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Added Comment on the Future of Electrical Power Generation

I have cued the Instablog post (https://seekingalpha.com/instablog/98115-john-lounsbury/25675-the-future-of-electrical-power-generation) for consideration by SA editors as an article.  I had one additional thought occur while writing the article that might, had I included it, turned to article to into one about climate change and environmental factors.  I wanted to preserve that discussion to be about economic issues.  Therefore, I am posting this thought seperately.

In reading Prof. MacKay's op ed (here), the realization was emphasized that humanity is reversing, in about 200 years, hundreds of millions of years of carbon sequestering by our planet.  We may be less than half way through that process, but we certainly have it substantially started.

I admit that many other physical factors have changed over several hundred million years, including the strength of the sun, the exact track of our planetary orbit, the gradual cooling of the earth's core, etc.  But to those who totally dismiss the role of carbon dioxide release into the atmosphere, combined with the increased release of other IR absorbing gases (including methane, also sequestered over the same prehistoric time frames), I would point out that you can not take the earth's atmosphere back toward a condition that existed many millions of years ago without expecting some of the conditions that existed then to reappear.  Among these conditions were warmer temperatures and decreased surface of the globe surface above water.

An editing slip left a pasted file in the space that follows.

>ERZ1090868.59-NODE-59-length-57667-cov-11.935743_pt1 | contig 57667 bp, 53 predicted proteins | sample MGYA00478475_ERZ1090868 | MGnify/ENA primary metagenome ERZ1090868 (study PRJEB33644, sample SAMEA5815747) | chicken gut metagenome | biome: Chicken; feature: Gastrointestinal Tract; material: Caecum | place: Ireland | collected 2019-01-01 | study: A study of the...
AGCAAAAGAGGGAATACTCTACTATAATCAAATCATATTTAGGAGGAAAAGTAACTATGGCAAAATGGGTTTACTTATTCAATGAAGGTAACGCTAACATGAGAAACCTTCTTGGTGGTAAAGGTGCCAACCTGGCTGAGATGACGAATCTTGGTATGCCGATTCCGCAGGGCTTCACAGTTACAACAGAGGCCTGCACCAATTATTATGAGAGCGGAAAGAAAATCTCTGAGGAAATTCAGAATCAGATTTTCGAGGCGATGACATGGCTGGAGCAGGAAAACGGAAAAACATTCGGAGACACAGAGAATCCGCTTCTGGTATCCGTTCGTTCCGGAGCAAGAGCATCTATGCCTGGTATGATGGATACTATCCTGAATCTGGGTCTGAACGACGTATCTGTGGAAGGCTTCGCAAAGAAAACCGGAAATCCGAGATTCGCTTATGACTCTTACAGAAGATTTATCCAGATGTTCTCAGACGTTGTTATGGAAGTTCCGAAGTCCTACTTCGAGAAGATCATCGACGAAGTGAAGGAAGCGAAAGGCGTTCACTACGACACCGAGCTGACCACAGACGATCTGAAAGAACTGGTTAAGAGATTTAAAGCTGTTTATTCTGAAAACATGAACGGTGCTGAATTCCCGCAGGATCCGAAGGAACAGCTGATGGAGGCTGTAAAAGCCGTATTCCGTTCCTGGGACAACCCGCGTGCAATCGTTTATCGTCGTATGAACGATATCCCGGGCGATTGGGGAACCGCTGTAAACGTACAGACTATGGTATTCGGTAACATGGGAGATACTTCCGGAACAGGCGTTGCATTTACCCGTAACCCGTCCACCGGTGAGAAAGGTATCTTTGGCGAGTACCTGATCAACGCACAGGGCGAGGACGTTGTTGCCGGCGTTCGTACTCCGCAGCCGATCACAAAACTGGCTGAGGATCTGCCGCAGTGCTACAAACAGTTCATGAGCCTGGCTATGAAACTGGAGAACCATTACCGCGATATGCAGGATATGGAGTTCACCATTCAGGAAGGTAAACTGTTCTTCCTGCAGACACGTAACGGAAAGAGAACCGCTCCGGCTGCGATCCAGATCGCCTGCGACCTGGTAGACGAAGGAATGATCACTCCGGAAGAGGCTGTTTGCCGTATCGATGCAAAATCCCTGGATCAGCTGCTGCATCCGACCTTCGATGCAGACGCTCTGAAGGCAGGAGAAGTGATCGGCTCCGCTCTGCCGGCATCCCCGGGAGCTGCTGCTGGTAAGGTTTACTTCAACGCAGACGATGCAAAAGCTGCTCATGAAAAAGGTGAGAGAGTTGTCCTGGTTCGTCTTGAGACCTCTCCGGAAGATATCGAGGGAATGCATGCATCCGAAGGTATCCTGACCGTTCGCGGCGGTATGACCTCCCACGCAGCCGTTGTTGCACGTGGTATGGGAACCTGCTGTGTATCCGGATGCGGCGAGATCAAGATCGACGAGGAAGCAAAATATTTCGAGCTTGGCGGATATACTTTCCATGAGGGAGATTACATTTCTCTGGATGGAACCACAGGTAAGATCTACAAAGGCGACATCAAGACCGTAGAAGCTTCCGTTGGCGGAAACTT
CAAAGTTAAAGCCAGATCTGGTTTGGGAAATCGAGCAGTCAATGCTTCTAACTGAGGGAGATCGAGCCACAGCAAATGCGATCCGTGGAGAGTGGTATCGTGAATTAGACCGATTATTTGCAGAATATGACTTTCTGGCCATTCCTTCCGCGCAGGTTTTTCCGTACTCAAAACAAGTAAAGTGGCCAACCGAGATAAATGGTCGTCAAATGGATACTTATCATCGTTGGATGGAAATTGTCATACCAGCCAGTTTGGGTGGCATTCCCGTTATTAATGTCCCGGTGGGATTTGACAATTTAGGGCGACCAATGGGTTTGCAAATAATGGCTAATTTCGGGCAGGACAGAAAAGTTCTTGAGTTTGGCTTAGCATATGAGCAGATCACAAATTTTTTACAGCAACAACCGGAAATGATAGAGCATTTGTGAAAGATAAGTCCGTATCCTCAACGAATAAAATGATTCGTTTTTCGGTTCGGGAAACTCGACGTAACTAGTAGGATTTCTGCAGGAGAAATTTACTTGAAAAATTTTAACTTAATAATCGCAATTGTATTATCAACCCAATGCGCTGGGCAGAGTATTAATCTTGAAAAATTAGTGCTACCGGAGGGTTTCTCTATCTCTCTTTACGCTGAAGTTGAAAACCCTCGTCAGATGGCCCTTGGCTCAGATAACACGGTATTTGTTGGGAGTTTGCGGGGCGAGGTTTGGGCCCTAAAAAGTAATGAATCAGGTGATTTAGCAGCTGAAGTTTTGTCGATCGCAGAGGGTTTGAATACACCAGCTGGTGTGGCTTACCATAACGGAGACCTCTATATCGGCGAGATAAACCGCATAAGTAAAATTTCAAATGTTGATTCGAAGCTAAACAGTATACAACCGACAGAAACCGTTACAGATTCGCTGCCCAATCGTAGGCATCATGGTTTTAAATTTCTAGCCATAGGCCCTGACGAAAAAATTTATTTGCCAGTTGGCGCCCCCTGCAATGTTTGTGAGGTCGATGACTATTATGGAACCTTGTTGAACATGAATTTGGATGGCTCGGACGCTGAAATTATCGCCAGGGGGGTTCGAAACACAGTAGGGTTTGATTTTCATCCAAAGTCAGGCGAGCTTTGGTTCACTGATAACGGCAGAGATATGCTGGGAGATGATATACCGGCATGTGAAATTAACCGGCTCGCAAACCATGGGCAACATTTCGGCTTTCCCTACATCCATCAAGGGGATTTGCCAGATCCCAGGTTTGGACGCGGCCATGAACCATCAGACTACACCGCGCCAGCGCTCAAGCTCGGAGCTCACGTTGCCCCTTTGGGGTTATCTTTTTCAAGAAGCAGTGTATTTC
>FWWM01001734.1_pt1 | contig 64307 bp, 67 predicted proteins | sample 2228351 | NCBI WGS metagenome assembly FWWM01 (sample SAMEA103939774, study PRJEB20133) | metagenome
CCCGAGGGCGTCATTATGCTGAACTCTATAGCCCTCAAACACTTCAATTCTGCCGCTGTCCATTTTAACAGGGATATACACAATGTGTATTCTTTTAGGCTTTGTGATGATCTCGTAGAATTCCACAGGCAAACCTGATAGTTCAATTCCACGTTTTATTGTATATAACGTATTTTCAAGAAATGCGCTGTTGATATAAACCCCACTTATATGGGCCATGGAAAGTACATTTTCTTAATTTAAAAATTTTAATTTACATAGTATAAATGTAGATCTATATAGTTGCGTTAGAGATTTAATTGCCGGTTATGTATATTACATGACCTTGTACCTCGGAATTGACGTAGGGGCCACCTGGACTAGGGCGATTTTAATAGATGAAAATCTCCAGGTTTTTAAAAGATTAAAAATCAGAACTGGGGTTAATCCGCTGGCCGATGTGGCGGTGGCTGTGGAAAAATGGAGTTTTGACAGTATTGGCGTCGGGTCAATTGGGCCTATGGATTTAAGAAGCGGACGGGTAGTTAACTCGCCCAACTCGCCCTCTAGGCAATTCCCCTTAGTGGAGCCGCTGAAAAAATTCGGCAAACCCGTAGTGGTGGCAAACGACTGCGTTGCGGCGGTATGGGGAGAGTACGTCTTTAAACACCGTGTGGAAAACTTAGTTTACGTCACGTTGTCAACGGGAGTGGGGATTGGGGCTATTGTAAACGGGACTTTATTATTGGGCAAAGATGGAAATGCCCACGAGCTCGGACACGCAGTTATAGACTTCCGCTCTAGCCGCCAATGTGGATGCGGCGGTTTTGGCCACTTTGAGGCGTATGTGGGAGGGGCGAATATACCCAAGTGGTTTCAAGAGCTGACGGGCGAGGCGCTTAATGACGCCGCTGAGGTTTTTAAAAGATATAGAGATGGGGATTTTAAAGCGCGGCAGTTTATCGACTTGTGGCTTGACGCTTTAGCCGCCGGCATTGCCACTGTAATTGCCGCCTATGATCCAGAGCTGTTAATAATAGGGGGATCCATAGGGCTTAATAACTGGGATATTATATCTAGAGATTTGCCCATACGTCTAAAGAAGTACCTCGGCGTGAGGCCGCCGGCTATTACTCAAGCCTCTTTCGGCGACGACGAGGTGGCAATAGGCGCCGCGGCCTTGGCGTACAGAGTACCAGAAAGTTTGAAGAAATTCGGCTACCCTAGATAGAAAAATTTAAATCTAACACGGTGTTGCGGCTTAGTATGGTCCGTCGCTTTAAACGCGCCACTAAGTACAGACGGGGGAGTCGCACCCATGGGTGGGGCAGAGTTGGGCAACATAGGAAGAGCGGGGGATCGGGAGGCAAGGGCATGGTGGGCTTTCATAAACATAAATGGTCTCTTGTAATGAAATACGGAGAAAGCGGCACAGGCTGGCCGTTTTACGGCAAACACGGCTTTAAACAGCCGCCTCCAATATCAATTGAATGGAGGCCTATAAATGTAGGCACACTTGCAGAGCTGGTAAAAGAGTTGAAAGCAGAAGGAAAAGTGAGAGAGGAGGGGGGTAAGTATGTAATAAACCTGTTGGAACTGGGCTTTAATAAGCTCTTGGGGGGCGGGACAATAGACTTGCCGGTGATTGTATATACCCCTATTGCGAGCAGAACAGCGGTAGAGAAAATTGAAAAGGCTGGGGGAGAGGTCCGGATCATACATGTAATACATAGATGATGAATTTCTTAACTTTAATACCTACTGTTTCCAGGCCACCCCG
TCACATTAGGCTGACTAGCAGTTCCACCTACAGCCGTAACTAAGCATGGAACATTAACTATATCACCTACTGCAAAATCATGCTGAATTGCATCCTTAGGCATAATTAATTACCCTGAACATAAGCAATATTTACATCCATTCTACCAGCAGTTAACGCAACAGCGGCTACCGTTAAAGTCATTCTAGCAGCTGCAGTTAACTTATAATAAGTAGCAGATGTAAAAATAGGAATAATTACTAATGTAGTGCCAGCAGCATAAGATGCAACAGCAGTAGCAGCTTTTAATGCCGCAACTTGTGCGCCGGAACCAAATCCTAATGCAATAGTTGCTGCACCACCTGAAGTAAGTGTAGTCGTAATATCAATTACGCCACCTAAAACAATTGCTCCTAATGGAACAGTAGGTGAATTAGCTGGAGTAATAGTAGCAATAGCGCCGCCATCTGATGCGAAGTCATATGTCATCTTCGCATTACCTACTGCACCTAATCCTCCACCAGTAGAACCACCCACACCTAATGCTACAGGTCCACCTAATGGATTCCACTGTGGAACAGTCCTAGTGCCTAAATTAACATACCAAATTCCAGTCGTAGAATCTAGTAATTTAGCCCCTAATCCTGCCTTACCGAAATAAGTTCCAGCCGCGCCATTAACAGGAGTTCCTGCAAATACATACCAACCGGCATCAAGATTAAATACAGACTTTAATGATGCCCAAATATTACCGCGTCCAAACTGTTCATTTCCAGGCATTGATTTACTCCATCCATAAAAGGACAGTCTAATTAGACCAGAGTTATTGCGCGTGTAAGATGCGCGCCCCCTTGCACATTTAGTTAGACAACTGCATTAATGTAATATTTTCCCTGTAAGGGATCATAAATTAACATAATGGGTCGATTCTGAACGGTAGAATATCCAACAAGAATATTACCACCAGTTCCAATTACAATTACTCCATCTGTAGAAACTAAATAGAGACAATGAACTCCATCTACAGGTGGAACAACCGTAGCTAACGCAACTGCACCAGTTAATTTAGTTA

The changes in planetary conditions from year to year, even decade to decade, may be influenced by many factors in addition to the concentration of the so-called greenhouse gases.  But the future variations over centuries and millenia can not occur in contradiction to these effects.  If they do occur over 1,000 years, it could be that many would welcome a transition to a global tropical paradise.  (I would have to exclude alpine skiers and ice climbers from among the happy.)  But if such a change occurs too quickly, say over 100 years, the rapidity of change could produce devastating economic dislocations.